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  • Celebrating Harrison Birtwistle's 90th Anniversary of Birth

    Harrison Birtwistle's 90th anniversary of birth is celebrated on 15 July 2024.

    Harrison Birtwistle is internationally regarded as one of the most striking and individual composers in classical contemporary music. His soundworld runs the full gamut from large-scale operatic and orchestral canvases, rich in mythical and primitivist power, to intimate chamber works, contemplative in their lyricism. Central artistic themes sprang from his observations of cyclical forms in nature, the imaginary inner landscape, and the viewing of an object from multiple perspectives.

    For full information including biography and worklist visit www.boosey.com/birtwistle.

    The following selection of works with audio clips offers an introduction to Birtwistle's musical world, suitable for exploration in preparation for his 90th anniversary year.

  • The Shadow of Night
    for orchestra
    Birtwistle’s most widely performed orchestral work of his later years, The Shadow of Night, was a summing up of many of his key artistic concerns. The 30-minute score is a processional through a nocturnal landscape, modern in idiom but also looking back to Renaissance sources with its references to Dürer’s engraving Melancholia I and Dowland’s lute song In Darkness Let Me Dwell. In contrast to the seismic energy of works like Earth Dances it is largely reflective, though building to an impressive climax, and contains some of the composer’s most sophisticated and subtle orchestration. A shorter companion piece, Night’s Black Bird, takes some of the same material on a different 12-minute journey, focusing on the birdsong that closes The Shadow of Night - view our special score reading video of Night's Black Bird.
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  • Panic
    a dithyramb for alto saxophone, jazz drummer, wind, brass and percussion
    This bracing, exuberant work, scored for concertante saxophone and drum-kit with an orchestra of wind, brass and percussion, caused a stir at its premiere at the 1995 Last Night of the Proms. Turning as so often to Greek mythology the composer depicts “the great god Pan, down in the reeds by the river… spreading ruin and scattering ban” to quote Elizabeth Barrett Browning. The work takes the form of an anarchic goat-dance in which the soloists interact with a Greek chorus-style orchestra, alternating raw, energetic outbursts with more restrained, calming music.
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  • The Minotaur
    Opera in 13 scenes
    Birtwistle’s last full-evening opera tells the story of the half-man half-bull Minotaur, imprisoned in the labyrinth, and his half-sister Ariadne seeking escape from Crete. Theseus arrives with a cargo of doomed youth from Athens but with Ariadne’s assistance escapes the ritual slaughter and, unwinding a ball of thread through the maze, faces the Minotaur. Theseus kills the monster whose humanity and power of speech is restored in a moving closing scene.
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  • The Cry of Anubis
    for tuba and orchestra
    This compact concertante work is scored for Mozart-sized chamber orchestra, with a solo tuba depicting Anubis, the jackal-headed god of Egyptian mythology who is one of the characters in Birtwistle’s opera The Second Mrs Kong. The score is highly characteristic of the composer with its slow funeral march and dark, bass-laden colours, intercut with fast, agitated interruptions, giving an overall impression of an ancient, forgotten ritual.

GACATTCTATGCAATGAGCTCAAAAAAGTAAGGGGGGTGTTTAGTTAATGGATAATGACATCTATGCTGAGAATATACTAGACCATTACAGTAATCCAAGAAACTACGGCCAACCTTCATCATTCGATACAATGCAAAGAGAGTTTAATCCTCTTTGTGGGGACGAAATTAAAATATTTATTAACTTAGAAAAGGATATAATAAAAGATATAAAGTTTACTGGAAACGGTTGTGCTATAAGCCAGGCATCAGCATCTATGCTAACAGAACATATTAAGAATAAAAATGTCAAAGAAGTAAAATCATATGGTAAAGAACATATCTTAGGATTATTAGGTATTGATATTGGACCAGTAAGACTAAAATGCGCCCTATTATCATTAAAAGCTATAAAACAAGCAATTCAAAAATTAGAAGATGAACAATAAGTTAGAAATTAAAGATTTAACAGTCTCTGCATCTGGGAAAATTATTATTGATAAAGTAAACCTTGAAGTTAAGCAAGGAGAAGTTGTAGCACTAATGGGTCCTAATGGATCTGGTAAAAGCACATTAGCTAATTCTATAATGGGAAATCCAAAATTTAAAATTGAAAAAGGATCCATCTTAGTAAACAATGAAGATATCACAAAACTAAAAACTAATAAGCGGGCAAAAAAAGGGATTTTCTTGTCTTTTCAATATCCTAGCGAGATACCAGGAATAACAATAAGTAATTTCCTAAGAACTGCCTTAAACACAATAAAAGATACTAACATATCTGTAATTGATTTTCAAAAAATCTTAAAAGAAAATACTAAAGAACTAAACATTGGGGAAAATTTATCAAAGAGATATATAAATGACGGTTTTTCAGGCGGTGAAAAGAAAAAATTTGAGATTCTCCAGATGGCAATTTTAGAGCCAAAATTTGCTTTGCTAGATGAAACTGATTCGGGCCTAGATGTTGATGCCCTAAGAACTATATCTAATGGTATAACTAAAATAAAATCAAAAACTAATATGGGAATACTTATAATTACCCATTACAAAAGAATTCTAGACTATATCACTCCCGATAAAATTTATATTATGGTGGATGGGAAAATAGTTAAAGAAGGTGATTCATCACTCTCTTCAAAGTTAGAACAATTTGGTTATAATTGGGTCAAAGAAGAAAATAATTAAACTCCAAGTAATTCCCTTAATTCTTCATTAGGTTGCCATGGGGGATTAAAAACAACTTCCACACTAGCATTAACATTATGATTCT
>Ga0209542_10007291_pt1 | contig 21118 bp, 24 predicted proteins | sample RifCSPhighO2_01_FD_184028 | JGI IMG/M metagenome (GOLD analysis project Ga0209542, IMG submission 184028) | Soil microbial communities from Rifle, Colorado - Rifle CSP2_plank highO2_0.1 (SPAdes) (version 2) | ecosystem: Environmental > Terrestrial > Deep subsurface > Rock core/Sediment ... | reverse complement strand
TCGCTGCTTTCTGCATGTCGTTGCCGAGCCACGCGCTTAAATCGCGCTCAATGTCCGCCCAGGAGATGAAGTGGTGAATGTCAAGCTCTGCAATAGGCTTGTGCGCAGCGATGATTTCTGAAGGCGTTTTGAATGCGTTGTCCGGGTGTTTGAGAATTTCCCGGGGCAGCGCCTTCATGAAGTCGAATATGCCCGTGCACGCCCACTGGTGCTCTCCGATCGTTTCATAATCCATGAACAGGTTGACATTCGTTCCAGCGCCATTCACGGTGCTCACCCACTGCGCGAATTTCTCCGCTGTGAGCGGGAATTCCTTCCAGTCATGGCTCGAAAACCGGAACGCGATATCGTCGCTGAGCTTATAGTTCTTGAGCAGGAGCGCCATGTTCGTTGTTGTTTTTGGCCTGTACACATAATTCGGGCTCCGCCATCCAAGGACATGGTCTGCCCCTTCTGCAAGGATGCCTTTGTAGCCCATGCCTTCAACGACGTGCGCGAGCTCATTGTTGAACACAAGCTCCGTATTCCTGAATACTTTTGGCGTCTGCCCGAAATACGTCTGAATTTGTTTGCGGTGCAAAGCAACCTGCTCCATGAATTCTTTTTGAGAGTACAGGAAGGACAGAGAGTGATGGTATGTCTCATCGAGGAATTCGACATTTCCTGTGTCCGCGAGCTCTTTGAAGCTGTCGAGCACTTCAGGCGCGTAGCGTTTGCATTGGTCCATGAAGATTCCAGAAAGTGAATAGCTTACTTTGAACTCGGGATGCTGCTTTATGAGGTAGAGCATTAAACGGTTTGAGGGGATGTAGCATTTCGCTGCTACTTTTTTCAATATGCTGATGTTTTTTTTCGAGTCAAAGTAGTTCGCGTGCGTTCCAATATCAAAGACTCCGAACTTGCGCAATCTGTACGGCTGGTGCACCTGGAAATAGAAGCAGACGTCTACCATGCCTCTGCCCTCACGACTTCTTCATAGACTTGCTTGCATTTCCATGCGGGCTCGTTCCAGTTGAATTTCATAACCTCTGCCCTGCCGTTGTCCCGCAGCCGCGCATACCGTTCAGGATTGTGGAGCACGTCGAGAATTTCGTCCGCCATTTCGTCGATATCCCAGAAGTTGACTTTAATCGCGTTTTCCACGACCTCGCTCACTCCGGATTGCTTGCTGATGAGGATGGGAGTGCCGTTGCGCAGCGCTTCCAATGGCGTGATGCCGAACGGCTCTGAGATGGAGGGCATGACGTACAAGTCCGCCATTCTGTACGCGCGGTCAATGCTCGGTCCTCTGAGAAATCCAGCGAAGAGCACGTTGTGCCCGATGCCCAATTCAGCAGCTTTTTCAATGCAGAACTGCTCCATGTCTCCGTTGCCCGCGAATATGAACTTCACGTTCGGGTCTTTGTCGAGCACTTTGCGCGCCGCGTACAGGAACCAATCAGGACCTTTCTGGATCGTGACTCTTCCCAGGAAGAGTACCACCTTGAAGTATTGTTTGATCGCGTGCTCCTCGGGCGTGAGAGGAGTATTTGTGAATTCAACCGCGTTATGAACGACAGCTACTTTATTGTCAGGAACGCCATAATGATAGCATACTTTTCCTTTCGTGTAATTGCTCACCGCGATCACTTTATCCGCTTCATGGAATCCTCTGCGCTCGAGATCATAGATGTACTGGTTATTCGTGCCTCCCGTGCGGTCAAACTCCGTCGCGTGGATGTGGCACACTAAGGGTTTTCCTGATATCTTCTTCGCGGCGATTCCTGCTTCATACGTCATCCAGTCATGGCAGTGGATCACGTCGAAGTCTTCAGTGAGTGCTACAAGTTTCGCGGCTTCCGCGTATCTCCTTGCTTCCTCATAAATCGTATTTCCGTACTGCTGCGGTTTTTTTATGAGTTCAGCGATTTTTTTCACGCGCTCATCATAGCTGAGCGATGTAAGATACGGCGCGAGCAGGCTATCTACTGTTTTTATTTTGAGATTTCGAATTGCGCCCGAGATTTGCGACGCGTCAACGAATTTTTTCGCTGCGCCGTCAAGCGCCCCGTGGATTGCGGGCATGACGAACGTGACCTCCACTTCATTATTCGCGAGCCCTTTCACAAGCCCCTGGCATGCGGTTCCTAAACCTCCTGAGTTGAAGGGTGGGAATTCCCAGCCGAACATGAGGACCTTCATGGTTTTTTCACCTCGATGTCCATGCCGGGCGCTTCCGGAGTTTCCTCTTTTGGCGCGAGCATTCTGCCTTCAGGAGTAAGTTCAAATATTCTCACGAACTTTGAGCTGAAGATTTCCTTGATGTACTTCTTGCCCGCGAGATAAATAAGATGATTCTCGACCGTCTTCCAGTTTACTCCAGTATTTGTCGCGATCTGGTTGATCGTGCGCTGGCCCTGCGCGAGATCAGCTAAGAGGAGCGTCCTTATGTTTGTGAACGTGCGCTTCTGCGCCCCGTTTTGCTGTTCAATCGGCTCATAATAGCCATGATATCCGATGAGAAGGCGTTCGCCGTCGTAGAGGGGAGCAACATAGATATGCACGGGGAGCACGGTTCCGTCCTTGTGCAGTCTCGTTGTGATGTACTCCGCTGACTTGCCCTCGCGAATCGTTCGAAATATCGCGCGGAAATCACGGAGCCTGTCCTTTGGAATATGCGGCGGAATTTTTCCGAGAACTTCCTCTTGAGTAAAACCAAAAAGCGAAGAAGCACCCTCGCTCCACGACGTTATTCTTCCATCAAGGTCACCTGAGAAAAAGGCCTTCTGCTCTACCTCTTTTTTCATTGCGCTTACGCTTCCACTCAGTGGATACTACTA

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  • Orpheus Elegies
    for oboe, harp and countertenor
    A series of Birtwistle’s works, large and small, were focused on the Orpheus myth. This collection of 26 elegies explores the twin natures of Orpheus’s music, the ethereal and the earthly. Some numbers are for the mythical instruments alone – reed (oboe or cor Anglais) and harp - while others set texts from Sonnets to Orpheus by Rainer Maria Rilke for countertenor. The poetry infuses the music across the collection, with words or phrases providing impetus to the instrumental numbers as well as the full vocal settings.
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  • 9 Settings of Lorine Niedecker
    for soprano and cello
    Birtwistle was an avid reader of 20th century poetry, and these concentrated settings for soprano and cello demonstrate his understanding of the essence of these texts. Lorine Niedecker’s poetry observes the natural world with haiku-like brevity, providing an intense response to her surroundings. The fragility of words and music presented here by Birtwistle offers a complete contrast to his extrovert works, instead crafting a concentrated chamber-scale expressivity.
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  • String Quartet: The Tree of Strings
    for string quartet
    Birtwistle’s String Quartet carries a subtitle drawn from a poem by the Gaelic poet Sorley MacLean and explores memories – both personal and cultural – from the composer’s time on the Hebridean island of Raasay in the 1970s. He discovered that no musical tradition had survived there, perhaps due to land clearances and religious prohibitions, and the quartet is an attempt to create an imaginary music drawn from the empty landscape. Written for the Arditti Quartet, this is one of Birtwistle’s major chamber works.
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